E.J. Dionne writes that it will be “wrenching … for Republican politicians to appease the GOP’s Trump-supporting majority while pretending to be another party altogether.” Frankly, I don’t think they can do it.
Kevin McDermott, a columnist for the St. Louis Post-Dispatch, thinks The GOP deserves to have Trump stalking their party for the next four years.
Trump’s acquittal may actually turn out to be good for the country.
Why? Because it will be bad for the Republican Party. And the GOP has become a dangerously dysfunctional cadre of extremists, cynics and cowards who would best serve America by sidelining themselves for a while. …
…Happily, Trump’s continued presence on the political stage will be especially bad for the most toxic elements of the GOP — the Josh Hawleys and Ted Cruzes of the world. Hawley, Missouri’s self-pitying, demagogic junior senator, has been positioning himself to inherit Trump’s base for a couple years now; Cruz, the reptilian Texan, has been doing it even longer (throwing his own wife and father under the bus in the process).
Yes, the party out of power does nearly always come roaring back in midterm elections. And there’s always the real possibility that the Democrats will fail to meet the moment, leaving voters confused as to why it matters who they vote for. We’ll see.
But for now the House Republicans who voted for impeachment, and the Republican senators who voted to convict, are facing censure from their own state parties, revealing how deep the rot goes.
Right now there is a bumper crop of editorials and opinion pieces declaring the Republican Party dead, at least as a political party. I say it hasn’t been a real political party for a long time, at least on the national level, but whatever. Now the current GOP is finally being recognized as just the zombie version of the party it used to be. Will Bunch has an absolutely magnificent obirtuary at the Philadelphia Inquirer that begins:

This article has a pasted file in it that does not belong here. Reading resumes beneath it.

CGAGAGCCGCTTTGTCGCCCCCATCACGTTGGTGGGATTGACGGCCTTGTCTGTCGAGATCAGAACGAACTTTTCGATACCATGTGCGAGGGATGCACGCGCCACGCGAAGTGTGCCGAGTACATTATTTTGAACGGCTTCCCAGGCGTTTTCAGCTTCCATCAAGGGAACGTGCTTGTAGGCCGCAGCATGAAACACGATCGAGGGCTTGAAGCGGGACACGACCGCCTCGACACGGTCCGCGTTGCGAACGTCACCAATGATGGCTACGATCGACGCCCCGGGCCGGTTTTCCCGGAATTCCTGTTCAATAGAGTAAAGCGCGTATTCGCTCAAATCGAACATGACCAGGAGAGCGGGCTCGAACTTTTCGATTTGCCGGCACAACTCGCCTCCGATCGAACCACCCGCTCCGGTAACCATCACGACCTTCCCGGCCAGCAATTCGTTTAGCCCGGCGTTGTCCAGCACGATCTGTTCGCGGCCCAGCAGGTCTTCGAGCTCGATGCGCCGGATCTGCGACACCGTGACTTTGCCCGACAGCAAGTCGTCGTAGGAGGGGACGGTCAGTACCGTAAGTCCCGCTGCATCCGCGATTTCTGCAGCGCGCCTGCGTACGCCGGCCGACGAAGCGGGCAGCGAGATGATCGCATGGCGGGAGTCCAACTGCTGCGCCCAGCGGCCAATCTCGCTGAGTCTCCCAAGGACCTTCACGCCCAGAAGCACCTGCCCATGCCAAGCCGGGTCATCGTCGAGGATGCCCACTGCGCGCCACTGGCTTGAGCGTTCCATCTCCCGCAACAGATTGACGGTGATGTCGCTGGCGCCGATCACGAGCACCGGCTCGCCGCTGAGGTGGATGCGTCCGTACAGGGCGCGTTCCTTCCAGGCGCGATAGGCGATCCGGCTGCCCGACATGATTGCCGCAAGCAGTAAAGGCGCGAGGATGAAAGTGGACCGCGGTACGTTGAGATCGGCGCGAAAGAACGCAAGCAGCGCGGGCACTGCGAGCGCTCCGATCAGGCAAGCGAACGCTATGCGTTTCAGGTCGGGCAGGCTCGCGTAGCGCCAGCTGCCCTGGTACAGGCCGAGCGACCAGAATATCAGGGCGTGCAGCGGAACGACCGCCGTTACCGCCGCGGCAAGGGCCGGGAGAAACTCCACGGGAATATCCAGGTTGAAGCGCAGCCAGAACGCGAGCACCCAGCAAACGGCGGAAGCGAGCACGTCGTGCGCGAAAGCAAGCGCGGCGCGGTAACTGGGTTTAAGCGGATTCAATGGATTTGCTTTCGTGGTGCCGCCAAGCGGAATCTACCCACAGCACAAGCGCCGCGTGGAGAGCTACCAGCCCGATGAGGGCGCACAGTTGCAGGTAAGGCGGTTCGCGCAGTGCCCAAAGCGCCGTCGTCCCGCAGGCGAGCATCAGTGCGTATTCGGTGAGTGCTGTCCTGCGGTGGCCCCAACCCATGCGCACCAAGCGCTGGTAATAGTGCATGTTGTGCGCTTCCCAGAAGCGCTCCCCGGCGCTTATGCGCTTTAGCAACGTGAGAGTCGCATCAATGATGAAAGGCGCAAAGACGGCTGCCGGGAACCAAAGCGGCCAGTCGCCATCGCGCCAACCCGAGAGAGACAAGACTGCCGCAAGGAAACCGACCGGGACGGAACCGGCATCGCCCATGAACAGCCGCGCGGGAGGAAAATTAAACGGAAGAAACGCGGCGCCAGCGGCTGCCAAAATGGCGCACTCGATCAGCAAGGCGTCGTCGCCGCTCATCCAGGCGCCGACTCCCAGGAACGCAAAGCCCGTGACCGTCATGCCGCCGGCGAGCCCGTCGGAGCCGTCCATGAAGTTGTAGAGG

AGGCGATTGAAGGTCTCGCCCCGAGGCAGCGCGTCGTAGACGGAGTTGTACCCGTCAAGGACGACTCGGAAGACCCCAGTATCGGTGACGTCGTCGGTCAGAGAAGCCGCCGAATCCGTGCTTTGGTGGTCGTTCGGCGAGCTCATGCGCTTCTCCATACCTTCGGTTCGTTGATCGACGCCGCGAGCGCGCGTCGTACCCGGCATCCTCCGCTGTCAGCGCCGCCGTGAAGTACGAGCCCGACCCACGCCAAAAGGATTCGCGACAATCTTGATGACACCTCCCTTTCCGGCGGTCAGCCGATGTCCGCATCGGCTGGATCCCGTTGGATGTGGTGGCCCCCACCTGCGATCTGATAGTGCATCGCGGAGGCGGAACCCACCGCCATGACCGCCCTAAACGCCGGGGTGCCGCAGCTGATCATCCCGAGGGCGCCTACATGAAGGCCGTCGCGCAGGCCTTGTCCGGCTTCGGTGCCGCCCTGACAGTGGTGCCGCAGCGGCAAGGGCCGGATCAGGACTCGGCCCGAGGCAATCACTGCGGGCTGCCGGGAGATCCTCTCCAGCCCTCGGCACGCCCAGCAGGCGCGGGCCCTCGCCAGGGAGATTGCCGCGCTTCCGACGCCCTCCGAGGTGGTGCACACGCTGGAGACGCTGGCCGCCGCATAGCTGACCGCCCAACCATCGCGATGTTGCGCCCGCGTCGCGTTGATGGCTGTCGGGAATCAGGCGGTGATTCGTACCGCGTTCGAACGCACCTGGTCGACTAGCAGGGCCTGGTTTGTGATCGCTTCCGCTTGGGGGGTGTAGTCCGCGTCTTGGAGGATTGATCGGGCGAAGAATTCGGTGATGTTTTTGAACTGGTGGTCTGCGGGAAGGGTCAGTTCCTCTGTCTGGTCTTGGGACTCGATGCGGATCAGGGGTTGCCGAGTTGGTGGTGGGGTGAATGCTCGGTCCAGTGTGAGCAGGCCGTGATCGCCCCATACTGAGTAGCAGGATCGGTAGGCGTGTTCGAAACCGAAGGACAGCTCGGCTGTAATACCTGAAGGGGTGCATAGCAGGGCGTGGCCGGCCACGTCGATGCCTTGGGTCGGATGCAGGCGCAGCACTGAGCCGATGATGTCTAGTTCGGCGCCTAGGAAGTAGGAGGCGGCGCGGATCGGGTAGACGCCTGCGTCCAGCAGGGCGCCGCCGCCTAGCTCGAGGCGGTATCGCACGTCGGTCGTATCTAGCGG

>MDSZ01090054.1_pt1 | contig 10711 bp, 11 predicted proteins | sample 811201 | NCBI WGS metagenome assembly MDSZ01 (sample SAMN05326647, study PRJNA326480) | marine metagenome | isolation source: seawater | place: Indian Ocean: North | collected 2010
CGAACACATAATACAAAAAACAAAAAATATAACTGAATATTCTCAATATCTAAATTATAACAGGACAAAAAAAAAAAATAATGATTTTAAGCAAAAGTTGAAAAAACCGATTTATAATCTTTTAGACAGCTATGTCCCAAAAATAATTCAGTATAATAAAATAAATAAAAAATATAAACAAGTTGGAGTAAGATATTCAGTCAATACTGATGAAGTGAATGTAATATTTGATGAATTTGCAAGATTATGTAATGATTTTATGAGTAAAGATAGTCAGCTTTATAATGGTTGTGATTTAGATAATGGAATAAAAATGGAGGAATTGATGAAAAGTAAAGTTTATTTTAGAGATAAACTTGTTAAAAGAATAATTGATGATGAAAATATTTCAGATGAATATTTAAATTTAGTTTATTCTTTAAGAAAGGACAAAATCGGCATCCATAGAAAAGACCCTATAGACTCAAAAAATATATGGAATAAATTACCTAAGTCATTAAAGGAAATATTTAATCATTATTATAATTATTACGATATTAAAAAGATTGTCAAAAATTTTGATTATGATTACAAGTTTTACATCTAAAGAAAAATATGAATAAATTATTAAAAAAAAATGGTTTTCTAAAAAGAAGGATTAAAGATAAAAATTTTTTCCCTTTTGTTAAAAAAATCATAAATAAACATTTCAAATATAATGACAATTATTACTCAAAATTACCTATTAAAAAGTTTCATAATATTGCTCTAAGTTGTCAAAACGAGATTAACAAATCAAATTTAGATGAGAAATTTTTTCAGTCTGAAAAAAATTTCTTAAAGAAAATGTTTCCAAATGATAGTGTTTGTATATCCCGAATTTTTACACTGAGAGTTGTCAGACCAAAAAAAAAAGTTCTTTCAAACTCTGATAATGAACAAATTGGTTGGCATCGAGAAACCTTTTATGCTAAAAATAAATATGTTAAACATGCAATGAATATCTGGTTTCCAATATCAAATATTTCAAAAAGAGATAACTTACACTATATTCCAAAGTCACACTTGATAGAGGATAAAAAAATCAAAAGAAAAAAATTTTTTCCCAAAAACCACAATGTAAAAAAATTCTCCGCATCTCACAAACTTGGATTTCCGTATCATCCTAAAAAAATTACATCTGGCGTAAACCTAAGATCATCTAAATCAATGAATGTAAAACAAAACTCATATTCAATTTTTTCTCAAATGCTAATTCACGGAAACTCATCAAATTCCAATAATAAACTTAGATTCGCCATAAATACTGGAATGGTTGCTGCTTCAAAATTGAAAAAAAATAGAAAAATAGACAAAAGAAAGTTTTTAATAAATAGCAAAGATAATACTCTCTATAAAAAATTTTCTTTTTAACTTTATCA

The Republican Party was born on March 20, 1854, the green shoots of a political spring. Unlike America’s other parties that were often shotgun weddings of convenience, the Republicans burst forth around moral ideas that were so powerful — ending slavery and making America a world industrial power — that the tail of this supernova lasted for more than 166 years and inspired its eventual nickname, the Grand Old Party.
That GOP died — morally, if not officially — in the late afternoon gloaming of a grey and bitterly cold winter’s day, Feb. 13, 2021. After 43 Republican senators who’d been given a green light to “vote their conscience” on Donald Trump’s impeachment still managed to come up empty — thus enshrining the notion that an end-of-term president can foment a deadly insurrection to thwart a peaceful transition of power and not face any consequences — Senate Minority Leader Mitch McConnell strolled to the well of the Senate. He was presumably holding the bloody knife with which he’d repeatedly stabbed American democracy for a dozen years hidden behind his back.
Do click on the link and keep reading. Toward the end Bunch writes,
There is, arguably, a large opening for a completely new second political party — one that actually promotes the economic interests of a multiracial working class and some of its social conservatism, but embraces ethics and eschews racism — but the stench of the GOP’s corpse may have to get worse before that can happen.
In 2021, the only hope for American salvation is not bipartisanship with a dead body but instead a Democratic Party that is every bit as bold as the Republicans are cowardly.
Can the Democrats be bold? Some of them seem ready; some not. I fear we’re going to be held back by the likes of Kyrsten Sinema, Joe Manchin, and Dianne Feinstein. You want to win in 2022 and 2024, Dems? Kill the filibuster and pass H.R. 1.
If there was ever a time that same old, same old ain’t gonna cut it, this is it. Who will break out of the old, dysfunctional patterns of the past few years? Who is going to meet the moment?
Probably not Lindsey Graham.